In our own groups we have differing opinions over early goal-directed therapy. However, regardless of our opinions, the evidence is conflicting and it is hard to fault usual care instead of goal-directed therapy in sepsis. In other words, early goal-directed therapy does not meet the evidence basis for a guideline at this time.

Fendler TJ, Spertus JA, Kennedy KF, et al. Alignment of do-not-resuscitate status with patients' likelihood of favorable neurological survival after in-hospital cardiac arrest. JAMA. 2015;314(12):1264-71. [CrossRef] [PubMed]

This was a prospective observational study to assess whether patients' or families' decisions for do-not-resuscitate (DNR) orders after a successful resuscitation from in-hospital cardiac arrest are aligned with the patient's expected prognosis. The authors identified 26,327 patients with return of spontaneous circulation after in-hospital cardiac arrest between. Each patient's likelihood of favorable neurological survival (i.e., without severe neurological disability) was calculated. DNR orders after in-hospital cardiac arrest were generally aligned with patients' likelihood of favorable neurological survival. Overall, 5944 (22.6%) patients had DNR orders within 12 hours. This group was older and had higher rates of comorbidities (all P < 0.05) than patients without DNR orders. The actual rate of favorable neurological survival was higher for patients without DNR orders than it was for those with DNR orders. This pattern of lower survival among patients with DNR orders was seen in every decile of expected prognosis. However, only one-third of patients with the worst prognosis had DNR orders.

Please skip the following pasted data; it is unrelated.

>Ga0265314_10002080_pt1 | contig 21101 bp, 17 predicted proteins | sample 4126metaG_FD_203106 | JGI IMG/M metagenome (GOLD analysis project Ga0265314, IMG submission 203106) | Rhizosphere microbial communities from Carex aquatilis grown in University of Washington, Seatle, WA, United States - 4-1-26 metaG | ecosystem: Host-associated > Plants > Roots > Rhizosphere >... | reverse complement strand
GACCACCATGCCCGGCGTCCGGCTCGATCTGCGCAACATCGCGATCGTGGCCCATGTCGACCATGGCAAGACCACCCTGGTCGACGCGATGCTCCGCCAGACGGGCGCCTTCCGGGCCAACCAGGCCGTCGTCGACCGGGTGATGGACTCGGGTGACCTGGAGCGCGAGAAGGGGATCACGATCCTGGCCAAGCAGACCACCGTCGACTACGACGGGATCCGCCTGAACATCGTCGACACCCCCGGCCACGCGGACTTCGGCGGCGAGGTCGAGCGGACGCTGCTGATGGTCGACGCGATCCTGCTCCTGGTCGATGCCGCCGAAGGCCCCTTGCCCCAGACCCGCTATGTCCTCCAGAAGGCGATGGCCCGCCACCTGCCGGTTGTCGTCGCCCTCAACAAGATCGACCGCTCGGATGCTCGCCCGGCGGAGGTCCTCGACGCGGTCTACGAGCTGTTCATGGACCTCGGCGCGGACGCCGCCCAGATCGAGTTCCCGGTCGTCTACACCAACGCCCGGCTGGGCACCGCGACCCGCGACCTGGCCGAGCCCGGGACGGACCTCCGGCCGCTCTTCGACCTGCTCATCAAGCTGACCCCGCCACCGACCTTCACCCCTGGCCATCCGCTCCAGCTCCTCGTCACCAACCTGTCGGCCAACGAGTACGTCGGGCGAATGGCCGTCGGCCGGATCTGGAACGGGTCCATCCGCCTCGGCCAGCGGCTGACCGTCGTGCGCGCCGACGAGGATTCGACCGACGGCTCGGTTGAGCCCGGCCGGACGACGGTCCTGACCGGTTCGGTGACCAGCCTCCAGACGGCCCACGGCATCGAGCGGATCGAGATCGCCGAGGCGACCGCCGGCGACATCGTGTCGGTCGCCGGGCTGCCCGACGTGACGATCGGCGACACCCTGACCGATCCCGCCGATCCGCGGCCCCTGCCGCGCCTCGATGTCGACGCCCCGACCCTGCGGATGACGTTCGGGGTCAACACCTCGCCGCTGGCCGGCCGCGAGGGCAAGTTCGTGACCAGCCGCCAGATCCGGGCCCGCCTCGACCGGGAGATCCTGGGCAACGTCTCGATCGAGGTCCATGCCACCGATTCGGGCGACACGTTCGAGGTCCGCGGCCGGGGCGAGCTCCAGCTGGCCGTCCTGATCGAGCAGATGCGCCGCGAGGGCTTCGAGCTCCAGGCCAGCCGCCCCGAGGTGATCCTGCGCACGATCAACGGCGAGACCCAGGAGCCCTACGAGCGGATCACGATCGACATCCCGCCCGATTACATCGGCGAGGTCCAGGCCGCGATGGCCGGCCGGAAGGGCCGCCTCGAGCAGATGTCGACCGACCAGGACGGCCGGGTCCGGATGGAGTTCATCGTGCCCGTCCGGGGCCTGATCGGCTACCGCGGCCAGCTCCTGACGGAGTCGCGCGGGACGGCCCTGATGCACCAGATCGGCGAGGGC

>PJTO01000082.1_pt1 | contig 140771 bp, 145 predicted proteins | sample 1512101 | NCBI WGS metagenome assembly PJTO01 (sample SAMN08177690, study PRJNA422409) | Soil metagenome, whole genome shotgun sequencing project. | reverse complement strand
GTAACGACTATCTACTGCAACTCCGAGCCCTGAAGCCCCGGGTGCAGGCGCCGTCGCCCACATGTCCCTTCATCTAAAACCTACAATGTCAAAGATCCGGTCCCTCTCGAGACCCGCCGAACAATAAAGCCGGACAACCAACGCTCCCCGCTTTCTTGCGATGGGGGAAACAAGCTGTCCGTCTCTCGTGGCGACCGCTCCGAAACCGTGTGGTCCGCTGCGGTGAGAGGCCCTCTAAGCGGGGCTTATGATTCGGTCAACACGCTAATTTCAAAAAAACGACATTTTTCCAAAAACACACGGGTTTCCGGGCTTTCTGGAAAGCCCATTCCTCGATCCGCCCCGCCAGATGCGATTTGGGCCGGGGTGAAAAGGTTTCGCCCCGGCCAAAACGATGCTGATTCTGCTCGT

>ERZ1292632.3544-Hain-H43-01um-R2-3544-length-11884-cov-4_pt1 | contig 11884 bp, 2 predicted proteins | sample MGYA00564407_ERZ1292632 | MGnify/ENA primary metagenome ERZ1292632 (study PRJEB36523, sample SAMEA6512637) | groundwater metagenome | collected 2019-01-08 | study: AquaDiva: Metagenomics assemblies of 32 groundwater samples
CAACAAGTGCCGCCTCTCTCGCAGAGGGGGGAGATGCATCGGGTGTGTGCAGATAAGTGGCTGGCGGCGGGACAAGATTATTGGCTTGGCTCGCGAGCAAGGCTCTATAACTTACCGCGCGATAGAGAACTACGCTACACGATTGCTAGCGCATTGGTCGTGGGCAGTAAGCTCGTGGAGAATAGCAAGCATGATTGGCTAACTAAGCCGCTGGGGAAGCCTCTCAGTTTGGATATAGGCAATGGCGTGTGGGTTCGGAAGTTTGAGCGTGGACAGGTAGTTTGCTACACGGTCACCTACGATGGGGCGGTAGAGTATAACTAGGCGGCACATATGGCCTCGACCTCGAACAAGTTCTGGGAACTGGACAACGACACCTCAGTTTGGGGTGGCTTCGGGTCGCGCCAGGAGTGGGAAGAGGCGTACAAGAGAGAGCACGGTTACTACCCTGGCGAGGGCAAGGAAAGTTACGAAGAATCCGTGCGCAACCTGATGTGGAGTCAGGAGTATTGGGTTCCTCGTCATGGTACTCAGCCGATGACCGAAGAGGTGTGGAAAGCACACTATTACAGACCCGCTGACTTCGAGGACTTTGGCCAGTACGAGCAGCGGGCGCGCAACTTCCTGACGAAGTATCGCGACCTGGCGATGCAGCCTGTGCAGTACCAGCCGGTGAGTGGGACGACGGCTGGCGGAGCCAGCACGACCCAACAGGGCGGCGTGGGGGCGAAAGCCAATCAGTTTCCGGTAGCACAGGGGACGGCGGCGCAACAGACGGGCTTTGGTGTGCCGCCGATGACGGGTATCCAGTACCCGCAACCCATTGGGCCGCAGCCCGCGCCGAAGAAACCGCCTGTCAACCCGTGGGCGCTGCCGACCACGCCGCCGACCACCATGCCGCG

The authors recommend that after patients survive an in-hospital cardiac arrest, discussions should occur about prognosis and preferences for future resuscitative efforts. We all agree but with the caveat that patients and their families do not necessarily follow, or should they be expected to follow, prediction equations for neurological survival. For many DNR is an emotional decision. Furthermore, if the prognosis is quite grim, the physician might not seek a DNR order reasoning the patient is unlikely to survive. There may also be personal or religious conflicts or a lack of confidence in the physician's recommendation for or against a DNR order.

Like the first article on early goal-directed therapy, the authors overstate their case using the phrase "get with the guidelines". The lack of total alliance with the expected neurological outcome is expected given the emotional and stressful situation and the uncertainty that occurs with a prediction equation or scale. Failure to recognize the many instances where there should be lack of agreement between DNR and expected outcome only reinforces those skeptical of hospitals and physicians motivation. Furthermore, it strengthens the perception that the medical community might be "pulling the plug on grandma" further eroding confidence in the physician.

Richard A. Robbins, MD


Southwest Journal of Pulmonary and Critical Care


  1. Eichacker PQ, Natanson C, Danner RL. Surviving sepsis--practice guidelines, marketing campaigns, and Eli Lilly. N Engl J Med. 2006;355(16):1640-2. [CrossRef] [PubMed] 

Cite as: Robbins RA. September 2015 Phoenix critical care journal club: goal-directed therapy and DNR. Southwest J Pulm Crit Care. 2015;11:153-5. doi: PDF 

Article originally appeared on SOUTHWEST JOURNAL of PULMONARY & CRITICAL CARE (